1975—University of Kentucky—half the dorm hasn’t arrived yet because they have to work the tobacco fields at home. I meet the only other person who had arrived –the friend who would change my musical life—Keith Holland. Keith was gay. I had no idea. Back then, who would have known? Those first weeks of school, I heard records that changed everything. Keith turned me on to the Velvet Underground. Lou Reed and Sterling Morrison probably have as much to do with how I play than anybody else. They weren’t necessarily good players, but there was magic in their interplay. The adage that only a few thousand heard those records, but all who did formed a band was true in my case. James Williamson was also a fave from the Stooges record Keith turned me on to.
Keith also had the record that changed everything—the Patti Smith Hey Joe/ Piss Factory 7”. This was something that only existed on the fringe of the world. It made FM radio irrelevant. It made 99.9 % of everything I knew irrelevant. Patti has said she didn’t ever consider herself to be a punk, she used the “n” word to describe who she was. Outside of society is where I want to be. The term punk was perverted by the fashion-fueled British version of rock that happened in the mid-seventies, but really, what could be more punk than taking on the Crown, so give fashion plate Johhny Rotten his props. To be a punk meant to be on the fringe. That’s why homosexuals, artists, and poets (of which I was none, but a fascinated guest at the party) tended to find each other. In Lexington, there couldn’t have been more than two dozen of us. Keith and I found the townie punks, but it took a couple of years. As for the dorms, I know that we were on the fringe. When it was discovered that Keith was gay,that would be all too apparent. And the music that we listened to was shunned by all but several of our small circle. Lenny Kaye, the champion of the garage music of my childhood, was another subliminal influence on my future guitar style. All over Horses there are guitar runs that are not made to be transcribed. Lenny channeled Patti’s lyrics and expressed all the emotions therein. Unpack Lenny’s playing and you’ll find all that garage band fuzzy Nuggets too.
I bought a bass and amp from the J.C. Penney catalogue in the summer after my junior year of college and taught myself to play. I played in a punk band with my roommate Chris. I traded many of my classic rock records for punk rock. Television Marquee Moon was one of them. Tom Verlaine possessed some of the string bending skills of Quicksilver’s John Cipollina coupled with Neil’s emotional range. Like his adopted name suggests, there is a poeticism to Verlaine’s playing. Richard is pretty great too.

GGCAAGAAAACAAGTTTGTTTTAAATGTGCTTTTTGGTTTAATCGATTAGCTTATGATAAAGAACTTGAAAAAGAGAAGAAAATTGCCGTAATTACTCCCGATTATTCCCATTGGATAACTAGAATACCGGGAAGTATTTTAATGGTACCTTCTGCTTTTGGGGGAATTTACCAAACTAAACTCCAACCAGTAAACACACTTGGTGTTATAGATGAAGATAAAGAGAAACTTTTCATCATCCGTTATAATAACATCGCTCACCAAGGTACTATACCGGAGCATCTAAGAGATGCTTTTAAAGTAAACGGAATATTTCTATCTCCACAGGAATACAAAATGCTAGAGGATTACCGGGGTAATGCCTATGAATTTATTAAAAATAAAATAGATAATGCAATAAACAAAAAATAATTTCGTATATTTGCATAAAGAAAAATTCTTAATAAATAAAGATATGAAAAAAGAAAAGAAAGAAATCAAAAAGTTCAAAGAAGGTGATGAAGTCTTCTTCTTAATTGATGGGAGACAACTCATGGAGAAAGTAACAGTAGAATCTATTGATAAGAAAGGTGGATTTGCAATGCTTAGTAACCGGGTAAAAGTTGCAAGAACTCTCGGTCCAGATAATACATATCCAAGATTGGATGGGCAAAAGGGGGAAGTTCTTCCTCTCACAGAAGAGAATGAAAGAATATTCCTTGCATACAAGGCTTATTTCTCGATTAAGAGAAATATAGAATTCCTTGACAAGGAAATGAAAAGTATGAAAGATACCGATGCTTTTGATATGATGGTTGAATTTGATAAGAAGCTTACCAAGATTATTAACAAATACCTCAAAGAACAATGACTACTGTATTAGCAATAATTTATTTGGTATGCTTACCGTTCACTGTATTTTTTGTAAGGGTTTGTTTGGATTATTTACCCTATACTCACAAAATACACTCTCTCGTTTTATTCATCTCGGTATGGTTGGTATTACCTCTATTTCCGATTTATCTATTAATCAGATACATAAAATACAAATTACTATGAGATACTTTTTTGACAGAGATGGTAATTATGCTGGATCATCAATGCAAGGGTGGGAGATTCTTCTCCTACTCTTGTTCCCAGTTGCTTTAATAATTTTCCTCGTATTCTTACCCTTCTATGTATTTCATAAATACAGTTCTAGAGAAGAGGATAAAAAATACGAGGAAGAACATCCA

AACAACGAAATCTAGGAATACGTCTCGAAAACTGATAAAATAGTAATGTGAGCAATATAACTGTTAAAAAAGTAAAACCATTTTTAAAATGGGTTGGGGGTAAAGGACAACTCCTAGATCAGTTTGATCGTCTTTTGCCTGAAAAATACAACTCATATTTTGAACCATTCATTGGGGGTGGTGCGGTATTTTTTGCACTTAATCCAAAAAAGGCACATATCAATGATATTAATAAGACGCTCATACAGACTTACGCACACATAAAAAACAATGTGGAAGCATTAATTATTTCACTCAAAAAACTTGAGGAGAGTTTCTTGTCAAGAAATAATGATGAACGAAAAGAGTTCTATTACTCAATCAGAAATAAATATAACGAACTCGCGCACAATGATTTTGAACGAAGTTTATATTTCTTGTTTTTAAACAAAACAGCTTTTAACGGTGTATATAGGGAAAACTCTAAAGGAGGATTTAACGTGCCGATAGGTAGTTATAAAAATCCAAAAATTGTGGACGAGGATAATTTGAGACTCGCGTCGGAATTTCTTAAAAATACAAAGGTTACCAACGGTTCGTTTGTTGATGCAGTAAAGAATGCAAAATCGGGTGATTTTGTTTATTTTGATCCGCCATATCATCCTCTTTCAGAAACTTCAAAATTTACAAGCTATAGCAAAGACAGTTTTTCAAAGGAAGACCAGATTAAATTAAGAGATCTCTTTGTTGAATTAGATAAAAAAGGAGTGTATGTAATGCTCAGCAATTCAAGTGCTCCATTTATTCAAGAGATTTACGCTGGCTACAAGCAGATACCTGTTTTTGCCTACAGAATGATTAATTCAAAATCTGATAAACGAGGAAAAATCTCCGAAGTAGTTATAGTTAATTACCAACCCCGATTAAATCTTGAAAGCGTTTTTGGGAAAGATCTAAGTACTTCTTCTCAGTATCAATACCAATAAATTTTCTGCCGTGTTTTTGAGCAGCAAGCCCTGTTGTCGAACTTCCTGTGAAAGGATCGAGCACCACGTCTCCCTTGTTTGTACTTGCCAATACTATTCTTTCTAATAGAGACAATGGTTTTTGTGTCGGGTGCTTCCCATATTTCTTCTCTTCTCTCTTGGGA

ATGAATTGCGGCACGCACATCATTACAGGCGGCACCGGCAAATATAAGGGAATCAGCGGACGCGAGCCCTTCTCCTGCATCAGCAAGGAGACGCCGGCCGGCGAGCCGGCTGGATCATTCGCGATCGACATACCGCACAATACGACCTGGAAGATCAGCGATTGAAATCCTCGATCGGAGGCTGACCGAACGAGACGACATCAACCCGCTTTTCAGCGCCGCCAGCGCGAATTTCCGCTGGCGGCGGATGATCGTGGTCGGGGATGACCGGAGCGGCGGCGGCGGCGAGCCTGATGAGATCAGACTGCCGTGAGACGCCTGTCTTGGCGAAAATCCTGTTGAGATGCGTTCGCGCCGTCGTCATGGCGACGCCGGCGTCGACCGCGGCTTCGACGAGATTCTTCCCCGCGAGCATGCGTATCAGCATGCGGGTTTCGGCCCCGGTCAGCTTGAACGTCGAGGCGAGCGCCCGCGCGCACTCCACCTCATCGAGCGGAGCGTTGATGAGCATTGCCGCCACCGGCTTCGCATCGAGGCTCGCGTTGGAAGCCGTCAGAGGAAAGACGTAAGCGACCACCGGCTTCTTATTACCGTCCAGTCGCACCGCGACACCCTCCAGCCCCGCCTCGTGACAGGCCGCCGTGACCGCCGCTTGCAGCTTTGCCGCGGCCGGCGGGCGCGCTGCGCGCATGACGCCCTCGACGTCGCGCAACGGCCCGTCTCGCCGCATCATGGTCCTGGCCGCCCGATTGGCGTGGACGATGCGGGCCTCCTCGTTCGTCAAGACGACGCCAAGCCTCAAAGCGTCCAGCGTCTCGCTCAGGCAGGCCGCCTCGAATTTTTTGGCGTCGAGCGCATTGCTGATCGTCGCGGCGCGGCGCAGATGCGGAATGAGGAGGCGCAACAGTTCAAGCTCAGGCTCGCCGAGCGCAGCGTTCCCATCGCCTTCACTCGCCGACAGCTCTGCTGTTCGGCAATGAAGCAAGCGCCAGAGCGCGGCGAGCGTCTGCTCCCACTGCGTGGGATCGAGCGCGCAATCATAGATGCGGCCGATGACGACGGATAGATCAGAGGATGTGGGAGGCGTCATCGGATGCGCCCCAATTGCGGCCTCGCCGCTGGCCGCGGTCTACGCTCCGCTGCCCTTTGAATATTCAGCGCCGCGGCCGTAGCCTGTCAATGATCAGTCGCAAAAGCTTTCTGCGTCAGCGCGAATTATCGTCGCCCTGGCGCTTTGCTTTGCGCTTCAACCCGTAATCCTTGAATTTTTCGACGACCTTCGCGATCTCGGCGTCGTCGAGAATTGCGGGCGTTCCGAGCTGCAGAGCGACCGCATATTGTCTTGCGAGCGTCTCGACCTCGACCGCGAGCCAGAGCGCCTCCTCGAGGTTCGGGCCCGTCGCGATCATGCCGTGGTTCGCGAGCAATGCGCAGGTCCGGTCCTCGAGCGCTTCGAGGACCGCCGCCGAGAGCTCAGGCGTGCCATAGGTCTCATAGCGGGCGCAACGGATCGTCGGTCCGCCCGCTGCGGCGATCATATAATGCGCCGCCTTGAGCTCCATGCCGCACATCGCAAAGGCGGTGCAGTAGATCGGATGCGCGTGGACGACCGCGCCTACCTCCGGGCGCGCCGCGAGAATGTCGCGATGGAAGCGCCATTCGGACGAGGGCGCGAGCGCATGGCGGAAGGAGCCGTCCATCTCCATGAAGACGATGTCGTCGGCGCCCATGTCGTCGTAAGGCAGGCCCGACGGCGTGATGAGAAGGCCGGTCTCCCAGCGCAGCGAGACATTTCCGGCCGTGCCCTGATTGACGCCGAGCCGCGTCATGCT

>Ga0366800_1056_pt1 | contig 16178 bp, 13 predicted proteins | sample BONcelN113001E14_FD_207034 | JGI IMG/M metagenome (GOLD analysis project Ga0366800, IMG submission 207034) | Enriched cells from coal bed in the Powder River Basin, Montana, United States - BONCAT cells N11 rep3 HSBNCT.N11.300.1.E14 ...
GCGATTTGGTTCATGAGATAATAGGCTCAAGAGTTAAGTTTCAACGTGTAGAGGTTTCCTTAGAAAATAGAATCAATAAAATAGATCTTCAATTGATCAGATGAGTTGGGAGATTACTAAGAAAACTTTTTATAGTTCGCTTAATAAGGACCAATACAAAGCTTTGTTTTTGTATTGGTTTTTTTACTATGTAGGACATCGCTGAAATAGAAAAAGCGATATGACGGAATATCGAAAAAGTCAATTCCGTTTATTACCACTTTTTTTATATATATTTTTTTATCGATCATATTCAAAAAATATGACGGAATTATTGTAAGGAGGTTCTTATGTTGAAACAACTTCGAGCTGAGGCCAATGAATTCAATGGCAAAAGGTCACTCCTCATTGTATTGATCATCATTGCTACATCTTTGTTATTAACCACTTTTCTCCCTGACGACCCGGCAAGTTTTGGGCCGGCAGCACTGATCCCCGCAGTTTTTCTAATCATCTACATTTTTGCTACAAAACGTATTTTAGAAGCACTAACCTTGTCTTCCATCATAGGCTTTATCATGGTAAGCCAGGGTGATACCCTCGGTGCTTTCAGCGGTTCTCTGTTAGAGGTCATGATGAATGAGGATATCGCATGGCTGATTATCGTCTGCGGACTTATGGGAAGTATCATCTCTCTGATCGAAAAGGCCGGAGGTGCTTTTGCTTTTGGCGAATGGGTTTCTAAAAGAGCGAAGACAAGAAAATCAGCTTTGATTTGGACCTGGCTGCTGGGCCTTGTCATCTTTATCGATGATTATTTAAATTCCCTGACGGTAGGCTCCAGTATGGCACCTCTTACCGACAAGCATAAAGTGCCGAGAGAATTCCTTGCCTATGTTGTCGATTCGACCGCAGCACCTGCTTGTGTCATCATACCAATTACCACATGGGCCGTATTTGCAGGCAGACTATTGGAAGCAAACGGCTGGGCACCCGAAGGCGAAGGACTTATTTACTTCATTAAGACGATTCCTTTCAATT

My band The Pods played New Year’s Eve at Halle Lou’s in Lexington to welcome in 1980. We entered the stage to the song Foxhole. The local punks were there at the free show probably because our flyer used the same cut and paste collage style of Never Mind the Bollocks. We made some friends that night, played some shows together in the new year, but then I decided to ship out back to Chicago. I started a new job and moved back in with my parents. I was still playing bass in my bedroom, and loving post-punk bands like Joy Division, Echo and the Bunnymen, P.I.L., and Gang of Four. To fill out the rest of my influence roster I have to include the guitarists I was loving just before I picked up the six string for the first time. Bernard Sumner had a way to interchange power chords with lead lines that I loved, Will Sargent played guitar like J.W.M. Turner painted, Keith Levene was creative and daring, and finally, Andy Gill slashed and chopped and burned his way through the mix. All of these Brits made an imprint on the songs I’d be writing the next year.
Since I began way back then trying to learn guitar I haven’t been immune to other guitarists. I discovered Richard Thompson and Fairport Convention in the early eighties. The sounds he makes are amazing. I’ve also been influenced by my friends. Tara Key and Ira Kaplan are kindred spirits and two players who always take me to other places. The Feelies’ Mercer and Million, Roger Miller, and Karl Precoda seeped into my subconscious as well.
So who am I? No doubt a little bit of all of the above. I wish I could be the sum of those parts I’m just a patchwork. I’ve never considered myself to be much of a guitarist. My hands are too small and I’ve never been able to use my pinkie much because it doesn’t stretch to the fourth fret of the major scale. I have to slide my ring finger up to the note that the pinkie would have covered. As a result I’ve never used scales—I sort of feel my way around. I also have a very poor short term memory. I am not the kind of player who can listen to a record and play what I hear. I cannot duplicate anything no matter how hard I work at it.